Corneal neovascularization model

Male C57BL/6J mice (7-9 weeks old) were obtained from the Shanghai Laboratory Animal Centre, Chinese Academy of Sciences. All experiments were consistent with the ARVO Statement for the Use of Animals in Ophthalmic and Vision Research. The animals were divided into four groups. A corneal micropocket assays were performed as previously described on one eye of each mouse [19, 28] using pellets comprising the slow-release polymer Hydro (polyhydroxyethylrnethacrylate [polyHEMA]) and sucralfate. 0.5 μl PBS containing 160 ng VEGF or not was added on to each pellet. Pellets containing VEGF were then resuspended with 1 μg or 5 μg of peptides, and these pellets were only used in VEGF treated group, while pellets containing PBS were used in control group. All pellets were dried under sterile air before storage in 4°C. Mice were anesthetized with 2% chloralhydrate and an intrastromal pocket was surgically created in the cornea. A slow release pellet was inserted into the intrastromal pocket (VEGF, control, 1 μg peptides, 5 μg peptides; n=8 mice per group, 32 mice total). Ofloxacin ointment was applied to the operated eye in order to release the irritation and prevent infection. On post-operative day 7, mice were anesthetized, and the corneas were microscopically examined using an Olympus SZX2-ILLT stereoscope. Corneal neovascularization was evaluated by measuring the maximal vessel length from limbal vasculature toward the pellet (R1; in mm) and the contiguous circumferential zone of neovascular clock hours (R2). The neovascular area was calculated by the formula: Area (mm2) = 0.5×3.14×R1×R2×0.4 (mm).

Flow cytometry assay

HUVECs were seeded in 6-well plates (6×104 cells/well). After overnight starvation, cells were incubated with VEGF (100 ng/ml) in ECM culture medium (Gibco, USA). For treatment with peptides, cells were pre-incubated with H-RN (150 μM or 1.5 mM) or scrambled peptide for 30 min prior to addition of VEGF (100 ng/ml). Cells were incubated for 24 h and apoptosis was analyzed by annexin V-FITC / propidium iodide (PI) staining according to the manufacturer’s instructions (Invitrogen, USA). Briefly, cells were rinsed with ice-cold PBS and resuspended at a final concentration of 2-5×105/ml in 250 μl binding buffer. Five microliters of annexin V-FITC stock solution was added to the cells and rinsed for 3 minutes at 4°C. Then 10μl PI (20μg/ml) was added and incubated in the dark at room temperature for 10 min. Cells were analyzed by flow cytometry (FACS Calibur, BD Biosciences, Franklin Lanes, NJ, USA) equipped with Cell Quest software. For each sample, approximately 1×104 cells were analyzed [29].

Cell cycle analysis

HUVECs were seeded on 6-well plates and incubated with or without 100ng/ml VEGF 24 h after starvation overnight. In peptides treated group, cells were incubated with 150 μM or 1.5mM H-RN for 24 h. HUVECs were harvested, washed with PBS and fixed with 70% ethanol for 30 min at 4°C. Cells were washed once with PBS, and incubated in PBS containing 50 μg/ml PI, 200 μg/ml RNase A and 0.1% Triton for 30 min at 37°C in dark. Cells were analyzed by flow cytometry (FACS Calibur, BD Biosciences, Franklin Lanes, NJ, USA), and the data analysis was performed using Cell Quest software [30, 31].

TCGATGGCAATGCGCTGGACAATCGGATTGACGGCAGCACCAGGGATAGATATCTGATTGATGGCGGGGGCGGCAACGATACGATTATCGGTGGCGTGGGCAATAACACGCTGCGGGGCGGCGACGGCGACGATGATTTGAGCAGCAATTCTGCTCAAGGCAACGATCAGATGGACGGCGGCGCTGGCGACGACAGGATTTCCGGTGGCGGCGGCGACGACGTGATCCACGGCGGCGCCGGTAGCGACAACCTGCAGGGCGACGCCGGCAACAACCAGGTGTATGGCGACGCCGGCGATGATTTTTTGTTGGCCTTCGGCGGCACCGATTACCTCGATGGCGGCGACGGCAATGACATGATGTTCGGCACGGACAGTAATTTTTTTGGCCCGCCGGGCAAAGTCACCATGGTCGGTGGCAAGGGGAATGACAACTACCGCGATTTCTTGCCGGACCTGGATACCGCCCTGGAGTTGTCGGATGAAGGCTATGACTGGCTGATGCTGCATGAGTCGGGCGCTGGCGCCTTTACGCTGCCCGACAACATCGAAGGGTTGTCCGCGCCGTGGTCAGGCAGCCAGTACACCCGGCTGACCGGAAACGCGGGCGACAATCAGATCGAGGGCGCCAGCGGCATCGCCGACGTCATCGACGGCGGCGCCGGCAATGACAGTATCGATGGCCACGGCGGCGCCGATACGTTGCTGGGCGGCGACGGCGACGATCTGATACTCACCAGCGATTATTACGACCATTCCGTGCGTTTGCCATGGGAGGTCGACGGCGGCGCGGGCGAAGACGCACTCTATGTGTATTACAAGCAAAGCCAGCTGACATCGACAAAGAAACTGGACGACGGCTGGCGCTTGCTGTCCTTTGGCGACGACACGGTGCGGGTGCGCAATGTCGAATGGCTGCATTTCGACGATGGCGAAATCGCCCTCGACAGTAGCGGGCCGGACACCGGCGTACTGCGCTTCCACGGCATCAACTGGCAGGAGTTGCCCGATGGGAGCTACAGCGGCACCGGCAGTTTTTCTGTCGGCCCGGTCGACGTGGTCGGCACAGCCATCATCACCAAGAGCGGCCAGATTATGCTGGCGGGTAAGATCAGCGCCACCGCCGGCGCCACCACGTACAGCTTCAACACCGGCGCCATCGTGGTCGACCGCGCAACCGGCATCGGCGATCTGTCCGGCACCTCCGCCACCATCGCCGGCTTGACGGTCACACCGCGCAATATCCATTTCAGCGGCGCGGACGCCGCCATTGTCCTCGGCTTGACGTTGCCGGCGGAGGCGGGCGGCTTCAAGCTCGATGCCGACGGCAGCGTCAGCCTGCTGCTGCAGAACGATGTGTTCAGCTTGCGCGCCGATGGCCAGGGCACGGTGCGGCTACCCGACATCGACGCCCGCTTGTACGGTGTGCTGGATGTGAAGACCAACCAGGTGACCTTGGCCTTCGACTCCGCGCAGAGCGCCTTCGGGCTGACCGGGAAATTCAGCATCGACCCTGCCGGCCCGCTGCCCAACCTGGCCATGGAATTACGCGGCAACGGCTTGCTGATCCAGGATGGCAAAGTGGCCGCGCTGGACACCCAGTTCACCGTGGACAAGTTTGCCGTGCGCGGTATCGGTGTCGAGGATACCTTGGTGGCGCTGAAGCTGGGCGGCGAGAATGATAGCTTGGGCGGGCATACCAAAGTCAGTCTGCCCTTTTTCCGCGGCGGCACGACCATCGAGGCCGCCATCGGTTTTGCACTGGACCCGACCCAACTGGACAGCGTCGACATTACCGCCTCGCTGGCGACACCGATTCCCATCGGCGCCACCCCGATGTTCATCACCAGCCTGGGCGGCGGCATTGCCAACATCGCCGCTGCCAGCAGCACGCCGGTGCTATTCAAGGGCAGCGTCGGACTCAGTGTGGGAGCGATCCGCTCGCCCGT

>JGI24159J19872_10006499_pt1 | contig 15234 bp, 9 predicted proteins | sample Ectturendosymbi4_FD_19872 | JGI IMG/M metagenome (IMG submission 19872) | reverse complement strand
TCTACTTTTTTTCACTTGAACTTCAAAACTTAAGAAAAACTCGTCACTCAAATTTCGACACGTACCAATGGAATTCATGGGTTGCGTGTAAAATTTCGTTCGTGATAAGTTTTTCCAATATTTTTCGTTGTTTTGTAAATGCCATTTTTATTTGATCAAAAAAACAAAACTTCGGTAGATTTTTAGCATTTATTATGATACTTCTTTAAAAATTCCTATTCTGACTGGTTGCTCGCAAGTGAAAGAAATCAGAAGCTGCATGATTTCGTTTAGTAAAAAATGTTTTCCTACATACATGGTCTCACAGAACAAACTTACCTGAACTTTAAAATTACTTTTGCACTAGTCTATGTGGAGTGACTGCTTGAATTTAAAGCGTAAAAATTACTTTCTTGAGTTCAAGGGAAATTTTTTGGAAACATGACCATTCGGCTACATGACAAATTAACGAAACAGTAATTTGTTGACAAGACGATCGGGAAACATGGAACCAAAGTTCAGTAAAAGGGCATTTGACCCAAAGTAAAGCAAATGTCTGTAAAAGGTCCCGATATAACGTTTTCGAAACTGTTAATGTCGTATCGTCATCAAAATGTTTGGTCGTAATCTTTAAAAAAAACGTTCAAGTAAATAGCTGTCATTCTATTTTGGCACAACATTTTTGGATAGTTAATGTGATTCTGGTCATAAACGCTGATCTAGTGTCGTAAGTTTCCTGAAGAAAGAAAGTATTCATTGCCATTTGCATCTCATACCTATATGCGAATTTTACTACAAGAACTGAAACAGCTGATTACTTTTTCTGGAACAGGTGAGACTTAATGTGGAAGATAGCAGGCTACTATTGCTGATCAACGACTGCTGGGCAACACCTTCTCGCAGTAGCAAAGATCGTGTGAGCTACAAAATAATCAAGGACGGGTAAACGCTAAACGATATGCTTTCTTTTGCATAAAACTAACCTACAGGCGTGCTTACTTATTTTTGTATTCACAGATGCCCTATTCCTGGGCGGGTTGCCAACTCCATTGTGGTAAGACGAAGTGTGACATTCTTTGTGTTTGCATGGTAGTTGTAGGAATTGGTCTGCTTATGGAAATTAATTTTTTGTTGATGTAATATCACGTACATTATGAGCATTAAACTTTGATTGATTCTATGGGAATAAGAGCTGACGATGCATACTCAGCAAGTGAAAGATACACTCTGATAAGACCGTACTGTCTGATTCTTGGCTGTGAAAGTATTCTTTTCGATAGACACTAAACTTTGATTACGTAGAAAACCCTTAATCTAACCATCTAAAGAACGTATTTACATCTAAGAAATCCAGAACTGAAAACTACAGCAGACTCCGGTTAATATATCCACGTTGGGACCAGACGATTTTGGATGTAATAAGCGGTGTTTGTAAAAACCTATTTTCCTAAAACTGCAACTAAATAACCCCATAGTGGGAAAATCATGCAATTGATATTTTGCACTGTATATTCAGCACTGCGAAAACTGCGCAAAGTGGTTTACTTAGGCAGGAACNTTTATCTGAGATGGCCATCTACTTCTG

Statistical analysis

For experiments with four treatment groups and various treatment concentrations, univariate analysis of variance was used. For comparison of the differences between groups, a posthoc LSD test was used. All values are expressed as the mean ± SD. An alpha level of <0.05 was used as the criterion of significance.



Hepatocyte growth factor kringle 1 domain


Vascular endothelial growth factor


Human umbilical vein endothelial cells


Endothelial cell medium


Fetal bovine serum


High-performance liquid chromatography




Phosphate Buffer Solution


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The authors gratefully acknowledge the excellent technical assistance of Qing GU from Shanghai First People’s Hospital, Shanghai JiaoTong University. This study was supported by National Science and Technology Major Projects of the Twelfth Five-year Plan (No. 2011ZX09302-007-02), National Natural Science Foundation of China (No. 81273424), National Natural Science Foundation of China (No. 81170862) and The Key Program from National Natural Science Foundation of China (No. 30930097).

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The authors declare that they have no competing interests.

Authors’ contribution

YS carried out the majority of experiments, contributed to the final preparation of the manuscript and to the analysis of data. LS and ZW contributed to the experiments. YX designed and contributed to the preparation of the manuscript. XX contributed to the design of the experiments,supervised the experiments and contributed to the preparation of the manuscript. All authors read and approved the final manuscript.

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Sun, Y., Su, L., Wang, Z. et al. H-RN, a peptide derived from hepatocyte growth factor, inhibits corneal neovascularization by inducing endothelial apoptosis and arresting the cell cycle. BMC Cell Biol 14, 8 (2013).